Yes, that’s the one. I kept wanted to call it The Secret Garden, and I knew that wasn’t right. I know you don’t like the split timeline as much as I do, although it is getting to be a cliche.

  2. Glance-a-book says:

    I too struggled with all the different strands of narrative, and the back and forth structure. I think it made it choppy, and therefore more of an effort to read.
    Nevertheless, Kate Morton is an accomplished writer with a huge following and I have really enjoyed her previous novels.

    • Helen says:

      The story just didn’t flow very well and I thought it was too much effort for too little reward. I do like Kate Morton’s writing, though, so I’m sure I’ll still be tempted to read more of her books!

  3. Carmen says:

    Too bad it was that complicated. I’m finding that, lately, authors are putting every twist and turn into plots hoping for a breakout book. Editors must do their jobs better.

  4. margaretskea Author of prize winning historical novel Turn of the Tide says:

    Interestingly, I was talking to an agent about sub-plots and complexity and she simply asked ‘Why?’ Then qualified it by saying ‘Ask yourself if it is necessary to the plot or if the story would hang together without it? If it would, don’t unnecessarily complicate things.’ If it made it hard to follow for a lot of the time that’s a shame and potentially spoils the enjoyment of the rest of the writing / story

    • Helen says:

      I agree with your agent. Complexity in a novel is fine if it adds something to the story, but in a lot of the books I’ve been reading recently it seems as though multiple time periods, extra subplots and framing narratives have been added just for the sake of it.

  5. buriedinprint says:

    I do love puzzle novels, but I also want a sense of a need to solve the puzzle, not necessarily just a puzzle for a puzzle’s sake. That’s probably a fine line to walk. I also love a good archivist story/character, so even though I’ve never read a Kate Morton novel, this does sound like one, overall, that I’d enjoy!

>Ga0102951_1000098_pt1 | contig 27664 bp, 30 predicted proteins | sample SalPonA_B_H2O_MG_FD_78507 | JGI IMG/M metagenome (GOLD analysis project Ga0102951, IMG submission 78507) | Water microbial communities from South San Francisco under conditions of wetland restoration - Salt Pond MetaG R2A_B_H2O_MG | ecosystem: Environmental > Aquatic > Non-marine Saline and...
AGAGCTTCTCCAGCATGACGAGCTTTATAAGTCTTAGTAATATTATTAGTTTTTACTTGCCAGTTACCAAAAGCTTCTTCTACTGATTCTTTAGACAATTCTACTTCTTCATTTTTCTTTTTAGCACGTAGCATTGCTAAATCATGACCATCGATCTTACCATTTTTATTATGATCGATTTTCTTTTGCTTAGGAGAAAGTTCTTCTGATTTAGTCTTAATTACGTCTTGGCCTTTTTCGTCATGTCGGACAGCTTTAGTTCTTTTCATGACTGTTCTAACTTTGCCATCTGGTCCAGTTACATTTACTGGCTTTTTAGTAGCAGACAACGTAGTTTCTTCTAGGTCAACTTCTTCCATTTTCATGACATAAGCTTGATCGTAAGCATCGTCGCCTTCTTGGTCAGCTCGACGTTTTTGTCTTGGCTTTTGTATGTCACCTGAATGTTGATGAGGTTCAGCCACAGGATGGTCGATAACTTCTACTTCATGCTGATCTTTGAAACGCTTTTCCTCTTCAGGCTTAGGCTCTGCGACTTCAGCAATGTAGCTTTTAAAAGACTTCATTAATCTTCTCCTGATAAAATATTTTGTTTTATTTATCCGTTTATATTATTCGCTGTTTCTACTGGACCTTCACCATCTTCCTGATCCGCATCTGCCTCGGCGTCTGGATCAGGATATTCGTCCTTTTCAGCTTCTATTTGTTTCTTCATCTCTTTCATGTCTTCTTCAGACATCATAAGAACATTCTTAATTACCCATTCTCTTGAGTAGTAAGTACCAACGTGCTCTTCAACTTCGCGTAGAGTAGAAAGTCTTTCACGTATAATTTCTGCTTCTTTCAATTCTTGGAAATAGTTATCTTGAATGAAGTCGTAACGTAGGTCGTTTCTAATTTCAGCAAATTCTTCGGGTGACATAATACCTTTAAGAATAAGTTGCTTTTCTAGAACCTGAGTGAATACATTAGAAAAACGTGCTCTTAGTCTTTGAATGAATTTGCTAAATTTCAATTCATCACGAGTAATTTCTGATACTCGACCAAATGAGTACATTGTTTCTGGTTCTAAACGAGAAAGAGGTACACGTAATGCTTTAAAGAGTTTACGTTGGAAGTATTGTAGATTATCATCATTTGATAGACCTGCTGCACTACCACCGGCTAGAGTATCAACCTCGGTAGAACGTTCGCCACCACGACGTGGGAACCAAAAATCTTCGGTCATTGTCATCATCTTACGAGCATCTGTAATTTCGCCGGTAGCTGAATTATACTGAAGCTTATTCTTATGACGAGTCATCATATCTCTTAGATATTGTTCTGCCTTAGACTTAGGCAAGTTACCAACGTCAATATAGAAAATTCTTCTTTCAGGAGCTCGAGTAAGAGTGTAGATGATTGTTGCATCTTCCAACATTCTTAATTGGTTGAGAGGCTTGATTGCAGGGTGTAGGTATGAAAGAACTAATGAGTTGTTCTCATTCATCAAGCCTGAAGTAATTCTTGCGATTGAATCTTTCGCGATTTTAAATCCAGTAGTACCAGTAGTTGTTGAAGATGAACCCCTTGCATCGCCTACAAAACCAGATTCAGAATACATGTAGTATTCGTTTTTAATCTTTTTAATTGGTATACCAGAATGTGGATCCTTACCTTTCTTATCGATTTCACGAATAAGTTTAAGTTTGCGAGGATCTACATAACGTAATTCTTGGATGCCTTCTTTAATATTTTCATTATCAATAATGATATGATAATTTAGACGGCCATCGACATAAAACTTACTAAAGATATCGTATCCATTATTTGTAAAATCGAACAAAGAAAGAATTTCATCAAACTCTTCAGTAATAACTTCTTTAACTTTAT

• Helen says:

      I do like Kate Morton’s writing – it’s just the way some of her books are structured that I struggle with – so I’m glad I haven’t put you off!

  6. Jo says:

    I hovered with choosing this book, because I was so disappointed with the previous one I had read. I didn’t choose it in the end. I really wish authors did not complicate books and plotlines unnecessarily. It really does put me off when the book is far longer than it really needs to be.

    • Helen says:

      I was disappointed with my last Kate Morton too – The Distant Hours – and although I thought this one was better, I still wasn’t impressed. I like her writing and her ideas, but not the structure of her books. This was too disjointed and didn’t flow properly as a story.

    • Helen says:

      Yes, I found it confusing too. It was well written and interesting, but with too many separate storylines that felt disconnected from each other. I think The Forgotten Garden might have been a better introduction to Kate Morton for you.

    • Helen says:

      The Forgotten Garden was a good one, but I’ve been disappointed with the others I’ve read since then. Maybe I’ll give her another chance, but I’m not in any hurry when there are so many other authors to read.